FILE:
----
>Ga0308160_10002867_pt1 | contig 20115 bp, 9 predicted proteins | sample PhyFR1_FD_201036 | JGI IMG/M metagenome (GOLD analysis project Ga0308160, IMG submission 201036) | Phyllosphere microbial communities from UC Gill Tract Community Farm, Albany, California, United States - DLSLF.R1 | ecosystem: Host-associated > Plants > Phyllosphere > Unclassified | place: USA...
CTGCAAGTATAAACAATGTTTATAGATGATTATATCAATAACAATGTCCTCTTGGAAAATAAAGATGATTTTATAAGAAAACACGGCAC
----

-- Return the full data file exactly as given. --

>Ga0308160_10002867_pt1 | contig 20115 bp, 9 predicted proteins | sample PhyFR1_FD_201036 | JGI IMG/M metagenome (GOLD analysis project Ga0308160, IMG submission 201036) | Phyllosphere microbial communities from UC Gill Tract Community Farm, Albany, California, United States - DLSLF.R1 | ecosystem: Host-associated > Plants > Phyllosphere > Unclassified | place: USA...
CTGCAAGTATAAACAATGTTTATAGATGATTATATCAATAACAATGTCCTCTTGGAAAATAAAGATGATTTTATAAGAAAACACGGCAC